Words: Graeme Fife Portraits: Peter Drinkell

Madiot arrives, smiles, affable greeting. We shake hands, he nods consent to the clicking accompaniment of the camera shutter, we sit and there ensues a curious verbal ping pong which I find increasingly unsettling. My hand, holding the recording machine, begins to tremble. I hang on.

GF            Do you feel yourself constantly on the counter attack against big teams with enormous budgets?

MM         I’m not bothered. It’s not my problem. I do what I do with my team.

GF            And what of your team?

MM           It’s okay.

GF            Okay?

MM           It goes better when we win a stage.

GF           What about the resurgence of French cyclists in the past few years?

MM           Oh, not my concern. I concentrate on my team.

GF            What of the difference in tactics between your day and today?

MM           A bike race is a bike race. It’s the legs that are important. [He taps his thigh to emphasise the point. I feel a growing unease… I haven’t got any grip on this.]

GF            And the head…

MM           Avec. With. [Silence] If possible.

GF            What about earpieces?

MM           I’m against them.

GF            Why?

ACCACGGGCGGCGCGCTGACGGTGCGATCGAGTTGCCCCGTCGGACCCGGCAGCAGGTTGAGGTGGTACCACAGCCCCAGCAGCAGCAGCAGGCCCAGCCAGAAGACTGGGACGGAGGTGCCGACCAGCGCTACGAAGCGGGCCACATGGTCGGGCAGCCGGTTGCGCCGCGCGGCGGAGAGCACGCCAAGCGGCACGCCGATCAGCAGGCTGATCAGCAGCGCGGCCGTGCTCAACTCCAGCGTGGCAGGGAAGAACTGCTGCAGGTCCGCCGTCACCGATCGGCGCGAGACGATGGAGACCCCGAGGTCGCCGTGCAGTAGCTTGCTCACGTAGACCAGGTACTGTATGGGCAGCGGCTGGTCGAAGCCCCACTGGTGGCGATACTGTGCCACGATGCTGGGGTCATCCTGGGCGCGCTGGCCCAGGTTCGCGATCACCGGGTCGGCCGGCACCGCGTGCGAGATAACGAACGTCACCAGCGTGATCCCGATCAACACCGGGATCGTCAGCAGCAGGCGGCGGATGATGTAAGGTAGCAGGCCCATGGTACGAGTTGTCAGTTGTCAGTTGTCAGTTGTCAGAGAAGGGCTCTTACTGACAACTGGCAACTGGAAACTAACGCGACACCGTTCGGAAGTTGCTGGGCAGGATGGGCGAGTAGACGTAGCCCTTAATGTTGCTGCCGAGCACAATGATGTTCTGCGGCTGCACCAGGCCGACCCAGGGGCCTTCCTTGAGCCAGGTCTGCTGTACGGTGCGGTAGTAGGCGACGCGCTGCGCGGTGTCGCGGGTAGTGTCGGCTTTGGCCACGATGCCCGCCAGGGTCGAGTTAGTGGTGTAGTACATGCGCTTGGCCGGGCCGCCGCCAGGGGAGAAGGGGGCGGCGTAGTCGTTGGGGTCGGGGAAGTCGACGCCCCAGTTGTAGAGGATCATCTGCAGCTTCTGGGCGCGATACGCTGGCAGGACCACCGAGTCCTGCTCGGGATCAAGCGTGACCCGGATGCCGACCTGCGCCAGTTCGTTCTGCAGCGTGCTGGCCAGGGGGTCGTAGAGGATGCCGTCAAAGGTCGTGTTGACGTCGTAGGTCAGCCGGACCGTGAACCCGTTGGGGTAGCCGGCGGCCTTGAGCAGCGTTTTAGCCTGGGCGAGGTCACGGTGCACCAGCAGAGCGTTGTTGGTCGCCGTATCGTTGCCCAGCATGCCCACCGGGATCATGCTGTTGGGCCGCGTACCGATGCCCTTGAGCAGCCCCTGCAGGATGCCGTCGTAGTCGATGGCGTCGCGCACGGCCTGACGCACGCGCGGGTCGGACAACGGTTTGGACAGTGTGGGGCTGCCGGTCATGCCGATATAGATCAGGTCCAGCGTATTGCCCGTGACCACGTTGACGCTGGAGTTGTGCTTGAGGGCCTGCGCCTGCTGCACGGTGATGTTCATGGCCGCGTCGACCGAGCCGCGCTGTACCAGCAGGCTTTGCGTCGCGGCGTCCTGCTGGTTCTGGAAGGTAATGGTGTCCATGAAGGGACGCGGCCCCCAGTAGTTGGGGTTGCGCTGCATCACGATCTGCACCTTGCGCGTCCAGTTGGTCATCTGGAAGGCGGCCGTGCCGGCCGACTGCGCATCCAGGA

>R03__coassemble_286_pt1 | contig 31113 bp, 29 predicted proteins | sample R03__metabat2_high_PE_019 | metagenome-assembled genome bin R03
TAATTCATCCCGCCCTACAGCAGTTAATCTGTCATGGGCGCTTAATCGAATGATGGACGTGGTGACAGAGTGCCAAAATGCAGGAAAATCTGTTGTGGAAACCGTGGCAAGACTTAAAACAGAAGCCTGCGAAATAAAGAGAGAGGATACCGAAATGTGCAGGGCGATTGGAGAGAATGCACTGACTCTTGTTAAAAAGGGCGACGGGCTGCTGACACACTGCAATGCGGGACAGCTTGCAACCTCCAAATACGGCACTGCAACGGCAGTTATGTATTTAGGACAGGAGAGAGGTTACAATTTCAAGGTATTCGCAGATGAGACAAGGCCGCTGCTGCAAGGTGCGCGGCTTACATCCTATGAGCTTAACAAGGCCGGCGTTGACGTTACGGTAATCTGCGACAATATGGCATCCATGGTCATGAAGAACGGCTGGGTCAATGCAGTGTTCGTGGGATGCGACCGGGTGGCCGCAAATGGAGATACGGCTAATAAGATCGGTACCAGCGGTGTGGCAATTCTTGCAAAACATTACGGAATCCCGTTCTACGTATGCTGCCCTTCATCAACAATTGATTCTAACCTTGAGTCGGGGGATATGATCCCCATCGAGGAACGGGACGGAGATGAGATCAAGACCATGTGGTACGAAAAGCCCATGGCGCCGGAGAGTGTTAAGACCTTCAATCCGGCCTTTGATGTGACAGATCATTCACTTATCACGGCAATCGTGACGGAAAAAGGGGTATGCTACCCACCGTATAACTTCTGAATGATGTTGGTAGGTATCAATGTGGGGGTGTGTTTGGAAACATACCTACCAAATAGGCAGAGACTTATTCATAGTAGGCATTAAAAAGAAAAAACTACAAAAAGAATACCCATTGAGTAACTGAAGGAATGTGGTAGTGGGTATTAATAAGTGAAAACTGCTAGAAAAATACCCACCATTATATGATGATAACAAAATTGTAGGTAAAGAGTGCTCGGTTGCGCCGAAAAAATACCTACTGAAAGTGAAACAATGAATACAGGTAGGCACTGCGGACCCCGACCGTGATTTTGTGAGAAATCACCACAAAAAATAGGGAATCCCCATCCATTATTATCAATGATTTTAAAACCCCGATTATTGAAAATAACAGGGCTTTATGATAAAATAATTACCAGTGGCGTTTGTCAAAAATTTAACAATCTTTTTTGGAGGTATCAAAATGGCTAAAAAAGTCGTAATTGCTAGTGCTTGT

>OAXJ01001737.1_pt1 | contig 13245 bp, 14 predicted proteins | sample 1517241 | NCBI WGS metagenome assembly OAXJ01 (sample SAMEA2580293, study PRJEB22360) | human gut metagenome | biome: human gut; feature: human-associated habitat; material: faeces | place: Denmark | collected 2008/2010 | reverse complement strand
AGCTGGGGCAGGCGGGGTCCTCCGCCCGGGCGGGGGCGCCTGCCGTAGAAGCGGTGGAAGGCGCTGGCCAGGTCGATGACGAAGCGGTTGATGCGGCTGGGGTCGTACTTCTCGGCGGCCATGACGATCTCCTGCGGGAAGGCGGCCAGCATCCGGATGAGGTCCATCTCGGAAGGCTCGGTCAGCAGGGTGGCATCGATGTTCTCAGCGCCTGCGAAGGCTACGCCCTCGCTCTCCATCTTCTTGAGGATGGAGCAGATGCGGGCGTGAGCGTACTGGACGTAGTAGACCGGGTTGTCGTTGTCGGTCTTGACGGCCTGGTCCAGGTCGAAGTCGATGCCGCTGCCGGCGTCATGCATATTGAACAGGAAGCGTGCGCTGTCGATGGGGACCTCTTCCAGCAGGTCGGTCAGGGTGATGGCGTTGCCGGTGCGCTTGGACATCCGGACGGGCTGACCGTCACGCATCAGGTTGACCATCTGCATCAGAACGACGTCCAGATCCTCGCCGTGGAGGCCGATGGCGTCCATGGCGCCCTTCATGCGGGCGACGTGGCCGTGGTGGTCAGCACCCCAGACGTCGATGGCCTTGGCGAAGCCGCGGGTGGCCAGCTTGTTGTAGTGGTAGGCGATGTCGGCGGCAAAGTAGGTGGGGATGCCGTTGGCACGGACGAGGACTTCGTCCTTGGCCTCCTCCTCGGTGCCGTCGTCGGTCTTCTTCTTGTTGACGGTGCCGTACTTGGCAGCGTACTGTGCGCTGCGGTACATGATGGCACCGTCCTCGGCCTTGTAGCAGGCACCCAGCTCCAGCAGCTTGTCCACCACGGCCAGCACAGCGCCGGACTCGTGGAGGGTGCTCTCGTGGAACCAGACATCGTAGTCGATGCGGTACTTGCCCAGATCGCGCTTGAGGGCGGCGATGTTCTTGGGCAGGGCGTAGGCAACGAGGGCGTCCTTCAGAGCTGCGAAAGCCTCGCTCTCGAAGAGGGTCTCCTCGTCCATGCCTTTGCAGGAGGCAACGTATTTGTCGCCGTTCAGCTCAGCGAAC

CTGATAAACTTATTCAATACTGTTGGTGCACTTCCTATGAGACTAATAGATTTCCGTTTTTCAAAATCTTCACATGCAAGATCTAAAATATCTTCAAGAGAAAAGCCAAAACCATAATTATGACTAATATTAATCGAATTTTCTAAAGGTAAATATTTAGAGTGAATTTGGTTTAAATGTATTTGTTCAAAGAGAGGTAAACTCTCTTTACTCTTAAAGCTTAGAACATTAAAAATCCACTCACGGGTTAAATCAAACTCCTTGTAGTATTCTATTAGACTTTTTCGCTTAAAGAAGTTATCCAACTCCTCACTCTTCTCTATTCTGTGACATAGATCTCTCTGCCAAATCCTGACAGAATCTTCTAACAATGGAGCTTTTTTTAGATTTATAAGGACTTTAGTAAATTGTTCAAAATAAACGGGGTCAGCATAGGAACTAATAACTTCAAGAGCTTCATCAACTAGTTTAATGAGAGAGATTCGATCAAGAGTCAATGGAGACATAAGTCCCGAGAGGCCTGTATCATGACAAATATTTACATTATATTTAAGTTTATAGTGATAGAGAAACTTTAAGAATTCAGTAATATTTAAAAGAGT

MM           Because I think it’s a bad thing. It blocks races.

GF            Some directeurs are absolutely for them.

MM      That’s because they want to block the races. [He laughs, a spontaneous, delighted, jovial outburst as if to say: ‘Oh, come on… isn’t it obvious?’]

GF             But riders do attack.

MM          Yes, only what counts is winning. [The implication, surely, being that a lot of riders attack to grab some television airtime, without any thought of driving the break to the finish. False bravado. Flash in the pan. Why don’t I pursue this? Because he has flattened the question with an extremely weighty full stop and a quizzical look, as if to say: ‘Not interested in that one. Next?’]


GF            What did you feel about Armstrong’s domination?

MM         Rien. Non. Rien. Nossing. It’s not my problem, never was my problem.

GF             But it changed the Tour, didn’t it?

MM          [A long drawn out pause as if he’s trying to locate a name he’s temporarily forgotten, then, with a low, swallowed guttural sound] No.

GF            But those seven years of stranglehold?

MM           No. It’s gone.

An extract from issue 34.


One Response to “MM”

  1. Robert Worrall Says:

    It reminds me of an interview in the past, not by Rouleur, of an African dictator. What a waste of column space. It’s not his problem! No wonder professional cycling is in it’s present state. Both the UCI and professional race teams management need a good shake up. Hopefully, as a result the bad apples will emerge, and be discarded.

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